Turning it into a Progressive Web App

Once I had a website, I needed to make it into a PWA. Following several online tutorials, I managed to create a web app manifest, allowing me to install my PWA on my phone. All this actually required was a simple JSON file outlining the name of the app and linking in its icons, but getting the icons to work on different devices was quite a challenge. This was a great win for me, as I felt like I was nearing the finishing line.

Creating the Trusted Web Activity app bundle

The penultimate step to getting TidesX onto the Play Store was to turn the Progressive Web App into a Trusted Web Activity app bundle and sign it. After trying and failing to do so using Bubblewrap for quite a while, I ended up using PWABuilder which worked perfectly first try.

Struggling with Asset Links

To verify that the domain is mine, I needed to put a digital asset links file in a ".well-known" folder at the top level of my domain. This contained a signature for the app, allowing Android to run it without an insecure warning bar at the top. This turned out to be an issue, as the GitHub Pages domain obviously isn't mine! Eventually, I ended up creating a private ".well-known" repository, putting the asset links file in there, and enabling GitHub Pages, which worked.

Publishing to the Play Store

Publishing to the Play Store wasn't difficult once the app was signed. I just uploaded the app bundle, set up a store listing, and waited a few weeks for it to be approved. I woke up one morning with a notification telling me it was live on the Play Store, so with much excitement I installed it directly from the Play Store... to see the insecure warning bar. This was a big issue, as it completely ruined the user experience and made the app look not only unprofessional but also unsafe. After a few hours of debugging before breakfast, I finally discovered that Google had signed the app a second time with a different key to the one I had specified. It turned out that my key was the key to the PWA, and Google's was the key to the TWA, a distinction which wasn't clearly made anywhere. I updated my asset links file to include both signatures so the app would work no matter where it was installed from, and without needing to publish any update on Google Play, TidesX was finally functional on the Play Store.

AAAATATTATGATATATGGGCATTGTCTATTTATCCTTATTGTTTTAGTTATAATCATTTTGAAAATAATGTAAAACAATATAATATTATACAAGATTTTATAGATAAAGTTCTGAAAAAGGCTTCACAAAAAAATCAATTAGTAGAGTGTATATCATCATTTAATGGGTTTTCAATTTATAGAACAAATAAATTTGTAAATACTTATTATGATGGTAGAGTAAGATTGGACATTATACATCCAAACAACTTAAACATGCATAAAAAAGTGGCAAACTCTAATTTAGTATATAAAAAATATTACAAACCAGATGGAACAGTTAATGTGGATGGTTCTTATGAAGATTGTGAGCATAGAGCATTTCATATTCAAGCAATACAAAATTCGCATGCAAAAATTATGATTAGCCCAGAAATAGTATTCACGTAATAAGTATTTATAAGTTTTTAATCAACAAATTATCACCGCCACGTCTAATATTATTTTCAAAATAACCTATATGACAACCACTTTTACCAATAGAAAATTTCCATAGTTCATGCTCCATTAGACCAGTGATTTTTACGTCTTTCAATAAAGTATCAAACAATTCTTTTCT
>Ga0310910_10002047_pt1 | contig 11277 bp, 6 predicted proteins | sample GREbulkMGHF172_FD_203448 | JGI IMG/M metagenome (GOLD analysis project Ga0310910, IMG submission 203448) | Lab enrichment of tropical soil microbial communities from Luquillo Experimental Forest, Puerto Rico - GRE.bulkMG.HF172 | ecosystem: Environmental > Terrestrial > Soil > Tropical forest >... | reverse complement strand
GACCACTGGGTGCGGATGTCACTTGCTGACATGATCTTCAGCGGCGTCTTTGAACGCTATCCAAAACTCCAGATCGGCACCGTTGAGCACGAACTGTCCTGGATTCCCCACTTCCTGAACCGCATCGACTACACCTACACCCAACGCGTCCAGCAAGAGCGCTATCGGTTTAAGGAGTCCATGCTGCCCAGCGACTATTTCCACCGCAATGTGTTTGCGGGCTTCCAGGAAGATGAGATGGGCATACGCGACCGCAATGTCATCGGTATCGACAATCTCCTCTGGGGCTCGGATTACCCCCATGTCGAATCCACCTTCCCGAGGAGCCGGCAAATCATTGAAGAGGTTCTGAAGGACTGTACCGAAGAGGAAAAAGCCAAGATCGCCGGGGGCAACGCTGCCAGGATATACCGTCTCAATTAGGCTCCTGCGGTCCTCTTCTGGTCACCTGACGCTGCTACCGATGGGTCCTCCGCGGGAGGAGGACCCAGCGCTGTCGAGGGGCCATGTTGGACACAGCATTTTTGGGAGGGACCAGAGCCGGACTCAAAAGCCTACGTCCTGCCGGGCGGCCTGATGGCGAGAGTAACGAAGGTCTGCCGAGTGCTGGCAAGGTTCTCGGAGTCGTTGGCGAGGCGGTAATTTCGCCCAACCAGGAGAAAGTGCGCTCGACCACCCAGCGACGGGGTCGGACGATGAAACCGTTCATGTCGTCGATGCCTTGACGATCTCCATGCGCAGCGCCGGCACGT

Conclusion

In conclusion, creating and publishing a web app onto the Play Store was a challenging and fun project, and one I'd highly recommend for anyone to try. If you're interested in the code, you can find the full project on GitHub. If you're interested in the app itself, you can read more about it from a marketing point of view on its website, or download the app from the Play Store.

Thank you for reading!

Discussion (1)

Collapse
iamschulz profile image
I am Schulz

Nice rundown of a publishing cycle for a pwa! Thanks for sharing :)